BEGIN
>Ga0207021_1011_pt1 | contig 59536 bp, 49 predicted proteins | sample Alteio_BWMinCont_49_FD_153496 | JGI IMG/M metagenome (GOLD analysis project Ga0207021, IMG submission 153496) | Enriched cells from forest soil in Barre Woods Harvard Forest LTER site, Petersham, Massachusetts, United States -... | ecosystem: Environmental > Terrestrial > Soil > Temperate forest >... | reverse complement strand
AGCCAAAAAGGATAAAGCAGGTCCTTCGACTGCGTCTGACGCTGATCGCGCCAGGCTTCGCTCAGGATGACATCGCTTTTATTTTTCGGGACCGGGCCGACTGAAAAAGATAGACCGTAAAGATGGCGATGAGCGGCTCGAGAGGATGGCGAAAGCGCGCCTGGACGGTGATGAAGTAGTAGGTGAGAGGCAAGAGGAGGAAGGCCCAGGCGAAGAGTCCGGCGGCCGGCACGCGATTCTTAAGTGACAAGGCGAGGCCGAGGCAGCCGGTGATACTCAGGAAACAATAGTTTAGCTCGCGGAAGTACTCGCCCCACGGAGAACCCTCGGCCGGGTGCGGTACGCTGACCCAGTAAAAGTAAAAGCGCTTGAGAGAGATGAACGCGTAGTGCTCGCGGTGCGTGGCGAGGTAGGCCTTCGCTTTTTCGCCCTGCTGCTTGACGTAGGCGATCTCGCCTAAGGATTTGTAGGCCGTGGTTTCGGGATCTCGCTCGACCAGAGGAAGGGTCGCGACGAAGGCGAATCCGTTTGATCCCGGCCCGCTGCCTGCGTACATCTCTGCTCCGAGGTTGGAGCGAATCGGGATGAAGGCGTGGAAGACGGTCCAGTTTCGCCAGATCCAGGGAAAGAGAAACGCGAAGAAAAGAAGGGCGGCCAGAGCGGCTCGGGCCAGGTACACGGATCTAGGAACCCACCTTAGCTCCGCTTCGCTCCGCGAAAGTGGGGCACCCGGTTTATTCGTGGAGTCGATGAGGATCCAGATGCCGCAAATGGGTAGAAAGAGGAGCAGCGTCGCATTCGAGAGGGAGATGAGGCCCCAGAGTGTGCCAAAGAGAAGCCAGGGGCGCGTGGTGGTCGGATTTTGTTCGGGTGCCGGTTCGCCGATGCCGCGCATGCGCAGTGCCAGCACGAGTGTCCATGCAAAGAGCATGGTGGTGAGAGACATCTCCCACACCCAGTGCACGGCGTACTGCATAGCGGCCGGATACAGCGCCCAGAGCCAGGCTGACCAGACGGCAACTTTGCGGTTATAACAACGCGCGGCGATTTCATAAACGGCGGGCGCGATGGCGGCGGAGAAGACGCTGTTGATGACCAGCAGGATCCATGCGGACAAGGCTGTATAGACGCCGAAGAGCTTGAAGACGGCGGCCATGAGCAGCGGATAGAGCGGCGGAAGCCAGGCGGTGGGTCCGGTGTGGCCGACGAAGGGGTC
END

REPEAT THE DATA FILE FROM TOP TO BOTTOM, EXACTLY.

>Ga0207021_1011_pt1 | contig 59536 bp, 49 predicted proteins | sample Alteio_BWMinCont_49_FD_153496 | JGI IMG/M metagenome (GOLD analysis project Ga0207021, IMG submission 153496) | Enriched cells from forest soil in Barre Woods Harvard Forest LTER site, Petersham, Massachusetts, United States -... | ecosystem: Environmental > Terrestrial > Soil > Temperate forest >... | reverse complement strand
AGCCAAAAAGGATAAAGCAGGTCCTTCGACTGCGTCTGACGCTGATCGCGCCAGGCTTCGCTCAGGATGACATCGCTTTTATTTTTCGGGACCGGGCCGACTGAAAAAGATAGACCGTAAAGATGGCGATGAGCGGCTCGAGAGGATGGCGAAAGCGCGCCTGGACGGTGATGAAGTAGTAGGTGAGAGGCAAGAGGAGGAAGGCCCAGGCGAAGAGTCCGGCGGCCGGCACGCGATTCTTAAGTGACAAGGCGAGGCCGAGGCAGCCGGTGATACTCAGGAAACAATAGTTTAGCTCGCGGAAGTACTCGCCCCACGGAGAACCCTCGGCCGGGTGCGGTACGCTGACCCAGTAAAAGTAAAAGCGCTTGAGAGAGATGAACGCGTAGTGCTCGCGGTGCGTGGCGAGGTAGGCCTTCGCTTTTTCGCCCTGCTGCTTGACGTAGGCGATCTCGCCTAAGGATTTGTAGGCCGTGGTTTCGGGATCTCGCTCGACCAGAGGAAGGGTCGCGACGAAGGCGAATCCGTTTGATCCCGGCCCGCTGCCTGCGTACATCTCTGCTCCGAGGTTGGAGCGAATCGGGATGAAGGCGTGGAAGACGGTCCAGTTTCGCCAGATCCAGGGAAAGAGAAACGCGAAGAAAAGAAGGGCGGCCAGAGCGGCTCGGGCCAGGTACACGGATCTAGGAACCCACCTTAGCTCCGCTTCGCTCCGCGAAAGTGGGGCACCCGGTTTATTCGTGGAGTCGATGAGGATCCAGATGCCGCAAATGGGTAGAAAGAGGAGCAGCGTCGCATTCGAGAGGGAGATGAGGCCCCAGAGTGTGCCAAAGAGAAGCCAGGGGCGCGTGGTGGTCGGATTTTGTTCGGGTGCCGGTTCGCCGATGCCGCGCATGCGCAGTGCCAGCACGAGTGTCCATGCAAAGAGCATGGTGGTGAGAGACATCTCCCACACCCAGTGCACGGCGTACTGCATAGCGGCCGGATACAGCGCCCAGAGCCAGGCTGACCAGACGGCAACTTTGCGGTTATAACAACGCGCGGCGATTTCATAAACGGCGGGCGCGATGGCGGCGGAGAAGACGCTGTTGATGACCAGCAGGATCCATGCGGACAAGGCTGTATAGACGCCGAAGAGCTTGAAGACGGCGGCCATGAGCAGCGGATAGAGCGGCGGAAGCCAGGCGGTGGGTCCGGTGTGGCCGACGAAGGGGTC